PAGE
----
Borrowing money from your corporation?

Consider the tax consequences

Michael Amatangelo
| 2/22/2022
There is a misconception that when a shareholder borrows money from their corporation, the loan can remain outstanding indefinitely without any income tax consequences. This is generally not the case, unfortunately; however, there are various tax-efficient ways to repay or offset the loan.

What happens when I withdraw money from my corporation?

From a tax perspective, if a shareholder withdraws money from a corporation for personal use, the corporation is considered to have loaned those funds to the shareholder. Where there are bona fide terms of repayment, individuals who are employees of the corporation may be able to receive these loans without any adverse tax implications so long as the funds are used to either:

a) Purchase a property to live in;

b) Acquire shares of the corporation from treasury; or

c) Purchase a vehicle for business use.

However, the position held by Canadian jurisprudence and the Canada Revenue Agency (“CRA”) is that where the individual is both an employee and a shareholder of the corporation, the assumption is that the loan was received by virtue of the individual’s shareholdings and the exceptions above do not apply.

Shareholder loans that are not repaid within one year after the end of the corporation’s taxation year must be included in the individual’s income and are subject to tax. For example, if a corporation has a December 31, 2021 year-end, any shareholder loan must be repaid by December 31, 2022, regardless of when the funds were withdrawn during 2021. The repayment can also not be withdrawn from the corporation immediately after, as it would likely be considered a series of loans and repayments and not a true repayment of the original loan. It should be noted that if an individual must take the amount of the unpaid loan into their income, any repayments made at a subsequent date will generate a personal tax deduction at that time.

In addition, the shareholder loan must carry a reasonable interest rate. Zero-rate interest loans or loans which carry interest at a rate below the CRA’s prescribed interest rate (currently one per cent) will result in a taxable benefit being included in the individual’s income for the period the loan is outstanding.

I’ve borrowed from my corporation and the one-year repayment date is approaching. What can I do?

There are a few ways a shareholder can avoid the full-income inclusion of an outstanding loan. The simplest manner would be to repay the loan before the end of the one-year. Often though, the individual has used these funds and they are no longer available for the repayment.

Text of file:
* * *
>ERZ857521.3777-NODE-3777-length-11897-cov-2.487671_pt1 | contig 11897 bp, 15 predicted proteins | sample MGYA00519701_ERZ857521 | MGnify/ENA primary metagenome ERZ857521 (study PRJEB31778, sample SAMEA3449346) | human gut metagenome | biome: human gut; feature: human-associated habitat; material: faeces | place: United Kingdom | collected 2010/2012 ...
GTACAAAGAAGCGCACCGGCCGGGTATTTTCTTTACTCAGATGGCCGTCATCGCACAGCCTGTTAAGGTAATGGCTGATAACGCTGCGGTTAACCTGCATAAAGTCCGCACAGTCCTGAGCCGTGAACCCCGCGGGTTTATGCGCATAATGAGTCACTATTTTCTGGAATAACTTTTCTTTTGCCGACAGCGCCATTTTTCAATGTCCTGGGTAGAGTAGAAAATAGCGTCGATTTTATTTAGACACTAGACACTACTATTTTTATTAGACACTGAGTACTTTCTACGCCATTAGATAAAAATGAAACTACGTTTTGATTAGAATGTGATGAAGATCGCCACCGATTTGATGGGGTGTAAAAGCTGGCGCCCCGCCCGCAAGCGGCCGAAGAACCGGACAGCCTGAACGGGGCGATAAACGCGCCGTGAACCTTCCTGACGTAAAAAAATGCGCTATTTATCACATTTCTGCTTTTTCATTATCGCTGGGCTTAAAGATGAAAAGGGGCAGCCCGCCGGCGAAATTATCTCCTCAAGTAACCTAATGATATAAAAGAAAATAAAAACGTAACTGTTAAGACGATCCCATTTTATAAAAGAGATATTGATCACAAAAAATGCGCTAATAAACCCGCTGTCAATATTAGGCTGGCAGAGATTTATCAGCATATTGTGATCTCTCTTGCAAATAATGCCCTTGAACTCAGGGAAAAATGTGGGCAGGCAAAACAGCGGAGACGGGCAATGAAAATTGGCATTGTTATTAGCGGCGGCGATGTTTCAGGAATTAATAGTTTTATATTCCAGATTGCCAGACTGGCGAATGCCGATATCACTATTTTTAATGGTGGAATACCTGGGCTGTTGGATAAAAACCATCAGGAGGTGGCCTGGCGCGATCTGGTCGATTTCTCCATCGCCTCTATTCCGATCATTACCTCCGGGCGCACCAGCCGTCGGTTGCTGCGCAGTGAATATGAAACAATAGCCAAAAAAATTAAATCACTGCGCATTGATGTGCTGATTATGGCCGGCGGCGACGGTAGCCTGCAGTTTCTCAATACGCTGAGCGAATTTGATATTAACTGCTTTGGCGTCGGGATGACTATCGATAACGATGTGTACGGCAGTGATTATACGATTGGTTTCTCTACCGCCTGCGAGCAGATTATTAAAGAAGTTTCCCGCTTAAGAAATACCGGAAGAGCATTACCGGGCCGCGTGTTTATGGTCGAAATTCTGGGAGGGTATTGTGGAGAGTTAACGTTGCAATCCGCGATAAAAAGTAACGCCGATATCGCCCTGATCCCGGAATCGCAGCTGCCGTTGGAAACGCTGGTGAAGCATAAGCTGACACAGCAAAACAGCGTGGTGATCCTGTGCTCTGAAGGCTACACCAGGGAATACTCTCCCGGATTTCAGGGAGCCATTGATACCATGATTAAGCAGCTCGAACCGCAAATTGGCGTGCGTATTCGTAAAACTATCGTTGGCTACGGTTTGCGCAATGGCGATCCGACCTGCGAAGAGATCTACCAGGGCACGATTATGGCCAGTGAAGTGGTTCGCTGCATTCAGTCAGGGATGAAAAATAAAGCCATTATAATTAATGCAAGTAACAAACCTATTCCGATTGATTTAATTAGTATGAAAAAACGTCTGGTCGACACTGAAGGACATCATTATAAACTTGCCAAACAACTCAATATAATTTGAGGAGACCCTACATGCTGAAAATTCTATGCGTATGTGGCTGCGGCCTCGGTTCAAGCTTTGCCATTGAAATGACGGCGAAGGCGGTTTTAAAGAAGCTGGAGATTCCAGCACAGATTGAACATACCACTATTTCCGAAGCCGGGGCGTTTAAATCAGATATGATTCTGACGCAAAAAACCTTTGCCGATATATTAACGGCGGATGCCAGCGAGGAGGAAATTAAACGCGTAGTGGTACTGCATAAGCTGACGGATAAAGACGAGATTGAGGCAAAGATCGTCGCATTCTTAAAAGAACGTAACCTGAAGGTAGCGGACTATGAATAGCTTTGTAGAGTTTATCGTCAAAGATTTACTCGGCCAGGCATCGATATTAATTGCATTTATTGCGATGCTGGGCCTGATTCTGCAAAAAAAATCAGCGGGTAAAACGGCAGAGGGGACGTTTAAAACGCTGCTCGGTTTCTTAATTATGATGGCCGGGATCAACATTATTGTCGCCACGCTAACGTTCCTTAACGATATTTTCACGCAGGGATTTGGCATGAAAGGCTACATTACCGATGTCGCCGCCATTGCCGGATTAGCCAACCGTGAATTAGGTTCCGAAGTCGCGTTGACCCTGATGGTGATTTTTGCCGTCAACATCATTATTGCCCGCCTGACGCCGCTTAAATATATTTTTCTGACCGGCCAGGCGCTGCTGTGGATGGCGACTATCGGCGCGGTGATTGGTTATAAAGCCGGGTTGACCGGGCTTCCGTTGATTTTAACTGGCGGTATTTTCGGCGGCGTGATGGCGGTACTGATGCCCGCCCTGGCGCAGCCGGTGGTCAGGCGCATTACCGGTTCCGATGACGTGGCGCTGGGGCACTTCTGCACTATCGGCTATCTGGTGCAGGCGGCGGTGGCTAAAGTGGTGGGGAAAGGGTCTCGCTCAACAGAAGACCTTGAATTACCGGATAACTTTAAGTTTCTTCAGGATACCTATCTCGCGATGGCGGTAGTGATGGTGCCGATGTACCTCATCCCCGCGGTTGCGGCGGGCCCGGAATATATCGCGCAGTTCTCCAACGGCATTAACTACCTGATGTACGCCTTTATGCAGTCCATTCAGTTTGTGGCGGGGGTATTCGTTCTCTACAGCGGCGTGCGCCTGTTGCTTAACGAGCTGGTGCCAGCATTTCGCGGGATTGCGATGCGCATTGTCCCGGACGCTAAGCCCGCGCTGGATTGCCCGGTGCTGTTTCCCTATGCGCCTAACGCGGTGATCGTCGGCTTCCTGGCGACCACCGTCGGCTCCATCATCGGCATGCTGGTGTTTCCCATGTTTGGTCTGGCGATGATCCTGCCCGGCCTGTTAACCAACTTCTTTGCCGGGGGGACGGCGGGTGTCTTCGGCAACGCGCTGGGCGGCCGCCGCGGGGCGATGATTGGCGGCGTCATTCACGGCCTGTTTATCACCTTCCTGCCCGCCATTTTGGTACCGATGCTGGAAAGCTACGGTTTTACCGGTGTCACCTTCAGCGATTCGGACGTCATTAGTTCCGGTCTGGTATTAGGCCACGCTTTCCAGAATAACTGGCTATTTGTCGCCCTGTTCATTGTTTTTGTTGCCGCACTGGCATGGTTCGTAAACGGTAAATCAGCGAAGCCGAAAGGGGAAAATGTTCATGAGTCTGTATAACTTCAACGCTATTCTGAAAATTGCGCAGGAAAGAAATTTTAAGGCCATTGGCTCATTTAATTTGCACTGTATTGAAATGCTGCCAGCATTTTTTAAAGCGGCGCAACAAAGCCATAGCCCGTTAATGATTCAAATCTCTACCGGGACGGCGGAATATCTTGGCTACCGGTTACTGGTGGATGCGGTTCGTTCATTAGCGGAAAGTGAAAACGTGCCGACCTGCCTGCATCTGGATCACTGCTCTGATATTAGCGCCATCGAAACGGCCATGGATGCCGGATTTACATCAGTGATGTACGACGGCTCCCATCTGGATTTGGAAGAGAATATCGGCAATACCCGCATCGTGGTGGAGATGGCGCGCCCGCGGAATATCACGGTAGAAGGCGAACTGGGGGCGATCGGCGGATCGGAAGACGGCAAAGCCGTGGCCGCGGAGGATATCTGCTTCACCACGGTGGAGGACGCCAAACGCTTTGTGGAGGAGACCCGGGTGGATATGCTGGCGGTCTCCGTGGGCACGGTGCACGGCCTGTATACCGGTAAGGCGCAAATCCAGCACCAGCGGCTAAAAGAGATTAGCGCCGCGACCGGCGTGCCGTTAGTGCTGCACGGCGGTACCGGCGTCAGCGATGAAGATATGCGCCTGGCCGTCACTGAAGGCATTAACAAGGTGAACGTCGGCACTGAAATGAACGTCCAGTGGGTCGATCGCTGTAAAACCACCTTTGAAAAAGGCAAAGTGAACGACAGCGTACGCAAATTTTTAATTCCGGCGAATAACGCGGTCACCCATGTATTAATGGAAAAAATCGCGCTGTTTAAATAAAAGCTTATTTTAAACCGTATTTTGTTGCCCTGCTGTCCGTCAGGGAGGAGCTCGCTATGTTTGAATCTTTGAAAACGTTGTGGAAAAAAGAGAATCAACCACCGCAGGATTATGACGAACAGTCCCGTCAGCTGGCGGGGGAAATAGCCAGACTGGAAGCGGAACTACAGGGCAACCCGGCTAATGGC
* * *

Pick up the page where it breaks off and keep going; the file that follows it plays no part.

The shareholder loan can be offset by business expenses paid for personally by the individual. For example, if the individual purchased an asset that is used by the business of the corporation, maintained a home office, or had an automobile that they used for business purposes, any related expenses that have been paid for personally can be used to offset all or a portion of the outstanding shareholder loan.

Another option to avoid the adverse tax consequences of a shareholder loan may be to declare a salary or bonus to the individual sufficient to offset the outstanding loan. While the salary or bonus would be taxable to the individual, the corporation would be entitled to a corporate tax deduction for the amount. For the salary or bonus to have been considered paid by the end of the year for a corporation with a December 31 year-end, the related payroll source deductions must be remitted to the CRA no later than their due date.

Alternatively, the corporation could declare a dividend to the individual to offset the outstanding shareholder loan. The dividend would not be a taxable deduction to the corporation but the personal income tax rate on the dividend would be lower than the tax rate on a salary or bonus.

Finally, more creative tax planning could also be used to avoid the full income inclusion on an outstanding shareholder loan. For example, an asset (i.e., non-registered investment portfolio) could be transferred to the corporation. Assuming the investments have an accrued gain, the original cost of the investments could be used to offset the shareholder loan outstanding. More aggressive types of tax planning- including a “capital gains strip” - may also be available in certain circumstances to mitigate the consequences of a shareholder loan approaching the one-year repayment deadline.

Regardless of a taxpayer’s method of repaying a shareholder loan, careful attention must be given to ensuring that repayments are made in a timely manner, or the appropriate action is undertaken to avoid a full income inclusion.

This article has been prepared for the general information of our clients. Please note that this publication should not be considered a substitute for personalized advice related to your situation.

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Michael Amatangelo Crowe Soberman Toronto
Michael Amatangelo
Manager, Tax